Secondary Logo

Journal Logo

Institutional members access full text with Ovid®

Cultural Beliefs and Attitudes About Breast Cancer and Screening Practices Among Arabic Women in Australia

Kwok, Cannas PhD; Endrawes, Gihane PhD; Lee, Chun Fan PhD

doi: 10.1097/NCC.0000000000000325

Background: Arabic women have been consistently reported as having remarkably low participation rates in breast cancer screening measures in their home countries and after migration to Western countries. Little is known about the screening behaviors of Arabic women in Australia.

Objectives: This study aimed to report breast cancer screening practices among Arabic women in Australia and to examine the relationship between (1) demographic factors and (2) the Arabic version of the Breast Cancer Screening Beliefs Questionnaire (BCSBQ) score and women’s breast screening behaviors.

Methods: A descriptive cross-sectional method was used. Both English and Arabic versions of the BCSBQ were administered to the 251 Arabic Australian women 18 years or older who participated in the study.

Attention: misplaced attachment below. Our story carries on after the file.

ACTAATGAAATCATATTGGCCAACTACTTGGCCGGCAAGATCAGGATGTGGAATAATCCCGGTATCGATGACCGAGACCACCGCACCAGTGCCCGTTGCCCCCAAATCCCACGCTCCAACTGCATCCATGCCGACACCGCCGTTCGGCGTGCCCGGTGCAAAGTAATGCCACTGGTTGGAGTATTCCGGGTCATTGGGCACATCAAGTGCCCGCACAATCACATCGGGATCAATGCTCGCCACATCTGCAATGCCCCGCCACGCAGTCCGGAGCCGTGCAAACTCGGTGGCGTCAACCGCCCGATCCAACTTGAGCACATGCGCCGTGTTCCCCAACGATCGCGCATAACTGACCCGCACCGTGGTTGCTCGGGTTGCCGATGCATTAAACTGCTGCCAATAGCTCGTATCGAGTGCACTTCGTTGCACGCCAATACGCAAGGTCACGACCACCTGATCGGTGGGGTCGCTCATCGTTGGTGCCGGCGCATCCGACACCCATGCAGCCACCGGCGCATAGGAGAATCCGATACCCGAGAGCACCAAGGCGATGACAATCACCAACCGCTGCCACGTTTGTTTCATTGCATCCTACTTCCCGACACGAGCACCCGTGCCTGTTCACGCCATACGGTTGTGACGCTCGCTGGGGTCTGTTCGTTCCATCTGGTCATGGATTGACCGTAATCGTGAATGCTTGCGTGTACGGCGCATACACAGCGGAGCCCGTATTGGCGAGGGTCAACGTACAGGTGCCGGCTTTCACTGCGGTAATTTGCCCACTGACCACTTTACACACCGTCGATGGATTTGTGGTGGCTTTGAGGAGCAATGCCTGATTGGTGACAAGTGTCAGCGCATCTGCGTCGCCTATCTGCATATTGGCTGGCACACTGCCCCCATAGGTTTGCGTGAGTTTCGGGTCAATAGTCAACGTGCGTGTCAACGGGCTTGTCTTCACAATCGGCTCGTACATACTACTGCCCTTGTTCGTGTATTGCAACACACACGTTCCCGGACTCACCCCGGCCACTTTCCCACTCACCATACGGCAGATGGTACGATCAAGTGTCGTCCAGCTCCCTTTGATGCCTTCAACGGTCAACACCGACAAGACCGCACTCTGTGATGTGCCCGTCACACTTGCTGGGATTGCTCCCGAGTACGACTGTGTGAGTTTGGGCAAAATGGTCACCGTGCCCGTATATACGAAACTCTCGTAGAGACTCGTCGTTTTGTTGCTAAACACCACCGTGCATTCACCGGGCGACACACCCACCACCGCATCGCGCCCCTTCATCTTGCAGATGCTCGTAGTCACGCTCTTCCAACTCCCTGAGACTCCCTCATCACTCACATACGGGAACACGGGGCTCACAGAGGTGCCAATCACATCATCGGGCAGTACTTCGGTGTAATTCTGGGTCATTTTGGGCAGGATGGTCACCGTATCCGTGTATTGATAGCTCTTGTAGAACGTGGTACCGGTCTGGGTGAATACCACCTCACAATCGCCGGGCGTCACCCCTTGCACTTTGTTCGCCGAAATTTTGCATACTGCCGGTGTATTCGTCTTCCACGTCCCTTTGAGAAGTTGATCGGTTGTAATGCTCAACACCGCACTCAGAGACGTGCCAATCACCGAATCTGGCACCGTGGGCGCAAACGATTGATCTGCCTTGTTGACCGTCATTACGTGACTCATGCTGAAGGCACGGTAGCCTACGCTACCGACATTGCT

Results: The majority of participants (62.9%–92%) had heard of breast awareness, clinical breast examination, and mammography. However, only 7.6% practiced breast awareness monthly, 21.4% had undergone clinical breast examination annually, and 40.3% had biannual mammography. Length of stay in Australia, being retired, and being unemployed were positively associated with the recommended performance of breast awareness and mammography. In terms of BCSBQ scores, women who engaged in the 3 screening practices had significantly higher scores on the attitudes to health check-ups and barriers to mammography subscales.

Conclusion: Attitudes toward health check-ups and perceived barriers to mammography were important determinants of breast cancer screening practices among Arabic Australian women.

Implications for Practice: To fully understand barriers discouraging Arabic Australian women from participating in breast cancer screening practices, efforts should be focused on specific subgroup (ie, working group) of Arabic Australian women.

Author Affiliations: School of Nursing and Midwifery, Western Sydney University, New South Wales, Australia (Drs Kwok and Endrawes); and Department of Biostatistics, Singapore Clinical Research Institute (Dr Lee).

The authors have no funding or conflicts of interest to disclose.

Correspondence: Cannas Kwok, PhD, School of Nursing and Midwifery, Western Sydney University, Locked Bag 1797, Penrith 2751, New South Wales, Australia (

Copyright © 2016 Wolters Kluwer Health, Inc. All rights reserved